“Yes, girls! We’re going to build us a town! Now get dressed. Quickly! The men will unload the station, hook up the telegraph as fast as they can, then lay a siding switch for Engine #345. They have to clear the tracks for the other trains that will be coming.”
Raephy scrambled into her clothes, raked her fingers through her hair, slipped down the stairwell and out the door toward the sound of a harmonica.
“Good morning, fuzzy head.” Harry was sitting astride Sugar. “How was the ride?” He pushed back his cowboy hat with his thumb, a trait he’d picked up from the ranch hands.
“Long!” Raephy tiptoed across piles of lumber,
past the crates of chickens, and poised at the edge of the flatcar.
“Need a hand down?” Harry slipped his harmonica into a shirt pocket.
“Nope!” Raephy flew through the air and landed on both feet. “I’m going to look around.”
“Spy a little?
“Urf?” Jinx jumped up on her leg.
“Yes, you can go, too,” she said, “You don’t want to stay behind, do you?” She grabbed his cheeks and shook his head “no.”
“Come on, Raephy, I’ll give you a ride.”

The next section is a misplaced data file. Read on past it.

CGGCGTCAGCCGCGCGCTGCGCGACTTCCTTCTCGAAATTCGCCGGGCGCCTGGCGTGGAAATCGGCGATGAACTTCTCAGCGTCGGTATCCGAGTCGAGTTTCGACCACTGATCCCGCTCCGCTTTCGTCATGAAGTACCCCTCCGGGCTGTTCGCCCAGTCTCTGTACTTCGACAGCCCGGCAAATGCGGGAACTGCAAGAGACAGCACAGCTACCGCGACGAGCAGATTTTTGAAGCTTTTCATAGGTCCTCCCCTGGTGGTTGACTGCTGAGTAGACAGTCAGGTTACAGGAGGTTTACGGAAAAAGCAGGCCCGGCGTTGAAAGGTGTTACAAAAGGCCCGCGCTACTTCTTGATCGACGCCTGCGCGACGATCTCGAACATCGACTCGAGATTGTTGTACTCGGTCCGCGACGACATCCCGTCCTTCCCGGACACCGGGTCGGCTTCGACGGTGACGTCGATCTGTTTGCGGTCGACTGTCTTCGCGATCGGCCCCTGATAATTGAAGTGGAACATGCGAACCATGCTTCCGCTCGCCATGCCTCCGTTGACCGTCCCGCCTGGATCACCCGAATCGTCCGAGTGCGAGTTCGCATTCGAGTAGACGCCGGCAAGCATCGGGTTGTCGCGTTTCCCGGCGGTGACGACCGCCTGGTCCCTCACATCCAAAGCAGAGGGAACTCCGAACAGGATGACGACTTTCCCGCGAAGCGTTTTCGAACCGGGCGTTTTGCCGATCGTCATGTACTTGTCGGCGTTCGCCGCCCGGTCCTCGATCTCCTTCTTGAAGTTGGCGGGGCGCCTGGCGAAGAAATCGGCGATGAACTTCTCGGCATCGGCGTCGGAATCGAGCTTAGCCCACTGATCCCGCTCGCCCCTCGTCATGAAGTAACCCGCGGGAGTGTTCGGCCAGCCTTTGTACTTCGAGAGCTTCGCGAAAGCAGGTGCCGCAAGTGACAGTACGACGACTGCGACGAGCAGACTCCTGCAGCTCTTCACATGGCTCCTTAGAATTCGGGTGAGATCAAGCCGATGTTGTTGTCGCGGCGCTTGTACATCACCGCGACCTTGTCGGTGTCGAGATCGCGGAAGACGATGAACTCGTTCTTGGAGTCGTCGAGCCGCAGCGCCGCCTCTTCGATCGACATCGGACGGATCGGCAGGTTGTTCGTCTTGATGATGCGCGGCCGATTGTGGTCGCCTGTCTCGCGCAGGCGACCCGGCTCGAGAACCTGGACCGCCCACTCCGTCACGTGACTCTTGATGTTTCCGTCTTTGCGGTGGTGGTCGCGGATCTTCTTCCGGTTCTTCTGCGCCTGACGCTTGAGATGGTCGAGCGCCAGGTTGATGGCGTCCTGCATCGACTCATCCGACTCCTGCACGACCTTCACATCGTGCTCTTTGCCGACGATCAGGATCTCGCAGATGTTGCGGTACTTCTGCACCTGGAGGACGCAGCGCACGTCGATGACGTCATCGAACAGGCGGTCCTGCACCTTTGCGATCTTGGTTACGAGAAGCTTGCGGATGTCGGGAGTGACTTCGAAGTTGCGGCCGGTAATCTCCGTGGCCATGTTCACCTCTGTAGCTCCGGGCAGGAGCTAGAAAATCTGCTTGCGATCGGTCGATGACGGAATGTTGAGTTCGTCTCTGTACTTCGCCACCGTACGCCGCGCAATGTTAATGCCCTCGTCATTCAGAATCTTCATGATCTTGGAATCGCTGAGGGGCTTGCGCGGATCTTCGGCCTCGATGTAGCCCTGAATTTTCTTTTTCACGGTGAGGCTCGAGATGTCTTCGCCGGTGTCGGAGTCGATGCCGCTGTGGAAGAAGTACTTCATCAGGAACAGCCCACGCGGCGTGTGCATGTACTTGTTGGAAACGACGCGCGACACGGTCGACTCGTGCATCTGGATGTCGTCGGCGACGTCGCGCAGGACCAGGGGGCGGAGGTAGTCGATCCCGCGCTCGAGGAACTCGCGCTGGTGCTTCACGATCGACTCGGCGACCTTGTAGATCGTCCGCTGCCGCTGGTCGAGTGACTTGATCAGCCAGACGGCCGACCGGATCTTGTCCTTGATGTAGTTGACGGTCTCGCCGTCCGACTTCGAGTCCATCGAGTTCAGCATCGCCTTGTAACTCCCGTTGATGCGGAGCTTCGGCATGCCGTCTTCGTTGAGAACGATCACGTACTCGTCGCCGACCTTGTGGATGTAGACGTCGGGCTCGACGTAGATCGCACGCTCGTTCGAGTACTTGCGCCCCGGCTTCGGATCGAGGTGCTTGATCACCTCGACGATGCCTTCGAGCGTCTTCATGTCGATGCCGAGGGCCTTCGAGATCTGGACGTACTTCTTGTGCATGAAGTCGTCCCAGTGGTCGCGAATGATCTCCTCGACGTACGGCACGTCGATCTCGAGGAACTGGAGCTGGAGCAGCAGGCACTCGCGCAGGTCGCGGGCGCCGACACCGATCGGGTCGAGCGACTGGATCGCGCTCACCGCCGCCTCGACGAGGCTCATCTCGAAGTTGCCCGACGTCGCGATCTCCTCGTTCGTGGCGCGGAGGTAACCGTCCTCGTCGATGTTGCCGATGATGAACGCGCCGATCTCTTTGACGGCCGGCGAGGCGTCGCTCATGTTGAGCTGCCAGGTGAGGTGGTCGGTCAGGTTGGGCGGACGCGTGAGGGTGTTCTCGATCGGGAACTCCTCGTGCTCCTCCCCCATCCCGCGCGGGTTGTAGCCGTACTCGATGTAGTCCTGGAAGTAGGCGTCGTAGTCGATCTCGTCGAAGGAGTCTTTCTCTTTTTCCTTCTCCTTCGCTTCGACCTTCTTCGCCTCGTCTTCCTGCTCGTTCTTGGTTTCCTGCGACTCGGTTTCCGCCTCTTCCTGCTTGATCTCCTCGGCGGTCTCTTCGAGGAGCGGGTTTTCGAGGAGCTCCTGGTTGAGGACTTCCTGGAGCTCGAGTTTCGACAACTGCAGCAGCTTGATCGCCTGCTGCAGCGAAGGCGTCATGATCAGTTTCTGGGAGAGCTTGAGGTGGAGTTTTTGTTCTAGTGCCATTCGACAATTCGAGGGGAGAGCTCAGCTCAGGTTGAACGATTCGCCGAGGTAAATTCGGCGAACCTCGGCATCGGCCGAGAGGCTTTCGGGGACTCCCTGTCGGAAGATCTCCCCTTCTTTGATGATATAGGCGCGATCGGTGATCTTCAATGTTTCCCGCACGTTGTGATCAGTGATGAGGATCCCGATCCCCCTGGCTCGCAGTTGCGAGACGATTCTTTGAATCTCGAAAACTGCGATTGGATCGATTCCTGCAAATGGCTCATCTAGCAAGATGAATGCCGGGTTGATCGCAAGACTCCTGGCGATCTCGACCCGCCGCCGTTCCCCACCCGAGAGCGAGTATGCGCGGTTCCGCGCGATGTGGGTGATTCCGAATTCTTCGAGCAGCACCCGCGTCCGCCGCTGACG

“Raephy McDowell!” Mama called from upstairs. “Where are you? I don’t want you running around out there alone.”
“It’s all right, Mother.” Harry cupped his hand to his mouth. “She’s with me.”
Harry grabbed Raephy’s arm and helped her up behind the saddle. “Nice site, huh?” Harry said over his shoulder. “See those big cottonwoods by the river? Fishing will be great. Arrowhead hunting, too.” He clicked his tongue, and Sugar stepped out into the
meadow. “Look at the prairie dog holes. Hundreds of them. Careful, Sugar. Watch your step.” He leaned forward, reining Sugar around the prairie dog mounds toward a village of small tents and into the welcoming aroma of food.
Raephy couldn’t see everything fast enough. Where had all these people come from? Then suddenly she knew. They were homesteaders. She had no idea there were so many. Women were cooking and setting tables. Several men were hammering stakes into the ground, pacing and measuring, then hammering more stakes.